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Gracie, the dog bitten by a rattlesnake in Laguna Beach, makes a full recovery

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A rattlesnake bite caused this wound to form on Gracie, a German short-haired pointer-Labrador mix.
(Courtesy of Kasey Konkel)

A rattlesnake bite could not keep Gracie down for too long.

The 7-year-old German short-haired pointer-Labrador mix has “completely healed,” her owner, Laguna Beach resident Kasey Konkel, said Wednesday. “We went on a 12-mile run last Saturday.”

It’s been more than a month since Konkel received a scare when a rattlesnake bit Gracie on the Park Avenue Nature Trail that leads from Alta Laguna Park to Thurston Middle School.

On the afternoon of March 20, Konkel was walking Gracie and two other dogs on their leashes when Gracie stuck her head in a wildflower bush.

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Seconds later, Gracie jumped back and Konkel saw holes where a rattlesnake’s fangs penetrated Gracie’s face. Konkel rushed Gracie to Laguna Beach Animal Hospital, where veterinarians gave the dog antivenom, antibiotics and intravenous fluids.

Gracie stayed there for two days, but her treatment lasted longer. Toxins in the snake’s venom caused her skin to die, leaving an open wound on her neck and jaw.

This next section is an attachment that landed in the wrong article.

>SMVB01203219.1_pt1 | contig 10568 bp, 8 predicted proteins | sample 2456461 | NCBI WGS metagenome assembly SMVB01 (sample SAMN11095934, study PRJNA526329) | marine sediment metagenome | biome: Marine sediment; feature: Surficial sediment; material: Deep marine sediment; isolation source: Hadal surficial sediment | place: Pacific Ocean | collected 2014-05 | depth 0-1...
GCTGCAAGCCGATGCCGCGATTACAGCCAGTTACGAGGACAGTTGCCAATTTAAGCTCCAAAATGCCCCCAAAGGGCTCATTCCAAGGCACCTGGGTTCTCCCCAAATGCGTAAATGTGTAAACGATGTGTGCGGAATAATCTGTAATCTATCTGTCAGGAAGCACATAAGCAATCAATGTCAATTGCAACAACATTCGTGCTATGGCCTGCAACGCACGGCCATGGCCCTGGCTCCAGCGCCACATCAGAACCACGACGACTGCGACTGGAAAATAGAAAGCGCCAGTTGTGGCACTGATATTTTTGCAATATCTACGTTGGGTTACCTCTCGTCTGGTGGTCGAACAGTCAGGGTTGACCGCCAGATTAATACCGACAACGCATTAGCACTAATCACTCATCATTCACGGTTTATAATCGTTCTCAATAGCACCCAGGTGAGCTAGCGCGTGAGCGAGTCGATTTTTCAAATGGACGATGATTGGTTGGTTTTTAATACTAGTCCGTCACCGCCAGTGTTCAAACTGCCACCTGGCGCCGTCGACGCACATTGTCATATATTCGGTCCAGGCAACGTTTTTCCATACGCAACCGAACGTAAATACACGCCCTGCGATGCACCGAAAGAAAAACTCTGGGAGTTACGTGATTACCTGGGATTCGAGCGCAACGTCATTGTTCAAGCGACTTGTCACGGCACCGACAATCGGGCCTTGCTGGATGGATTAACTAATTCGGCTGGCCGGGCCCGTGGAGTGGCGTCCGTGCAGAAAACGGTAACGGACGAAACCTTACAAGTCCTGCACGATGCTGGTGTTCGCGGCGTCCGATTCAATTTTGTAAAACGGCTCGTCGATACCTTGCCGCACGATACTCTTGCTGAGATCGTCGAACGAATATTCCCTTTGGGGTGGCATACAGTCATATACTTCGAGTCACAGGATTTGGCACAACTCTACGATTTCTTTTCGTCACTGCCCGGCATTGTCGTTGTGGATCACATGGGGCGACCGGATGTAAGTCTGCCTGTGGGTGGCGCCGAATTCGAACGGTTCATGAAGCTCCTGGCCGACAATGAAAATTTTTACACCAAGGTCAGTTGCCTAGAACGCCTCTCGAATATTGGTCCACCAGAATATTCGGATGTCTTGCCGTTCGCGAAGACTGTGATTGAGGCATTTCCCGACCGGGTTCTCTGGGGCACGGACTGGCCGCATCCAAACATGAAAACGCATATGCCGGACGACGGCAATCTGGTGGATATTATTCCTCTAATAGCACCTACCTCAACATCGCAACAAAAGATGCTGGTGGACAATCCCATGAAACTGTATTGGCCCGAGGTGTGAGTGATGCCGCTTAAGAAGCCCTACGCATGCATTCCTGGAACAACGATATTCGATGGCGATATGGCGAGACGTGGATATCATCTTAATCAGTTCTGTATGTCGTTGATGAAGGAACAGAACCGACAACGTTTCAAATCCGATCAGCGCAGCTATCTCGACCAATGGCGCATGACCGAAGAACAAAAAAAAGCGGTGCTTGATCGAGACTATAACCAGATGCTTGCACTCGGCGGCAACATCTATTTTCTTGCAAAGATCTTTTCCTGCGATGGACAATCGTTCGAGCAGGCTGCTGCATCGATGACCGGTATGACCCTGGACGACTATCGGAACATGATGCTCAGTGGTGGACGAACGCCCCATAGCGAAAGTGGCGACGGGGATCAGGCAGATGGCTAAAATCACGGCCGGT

Veterinarians inserted a rubber tube into Gracie’s neck to allow the bacteria from the wound to drain. Gracie also received 20 stitches, which veterinarians removed last month.

With the stitches out, Gracie is back to her lively, active self.

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“The hair is growing back and the skin healed nicely,” said James Levin, veterinarian and owner of Laguna Beach Animal Hospital.

Levin said Gracie’s wound was more severe than other animals, who typically have bruises and inflamed tissue.

“Most dogs don’t have the fluid draining,” Levin said.

But even though the wound might have looked bad, Levin said by the time it formed, Gracie had survived through the most critical period after a rattlesnake bite — the first 48 hours.

The wound was a “secondary complication of the infected tissue because that venom is really strong,” Levin said.

Konkel now hopes her dogs learn tips to outsmart snakes.

She will take them to a rattlesnake avoidance training session May 13 at Acu Canyon Park in San Juan Capistrano.

Dogs will learn to detect and avoid rattlesnakes by sight and smell during the event, which is organized by Konkel’s friend, Suzanne Parker.

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Dog owners can register for 20-minute private sessions for $125 each. Training sessions will also be held at the same location, 27999 Camino Las Ramblas, from 8 a.m. to 5:30 p.m May 20.

For more information, call (949) 295-5716 or email octailsontrails@gmail.com.

bryce.alderton@latimes.com

Twitter: @AldertonBryce


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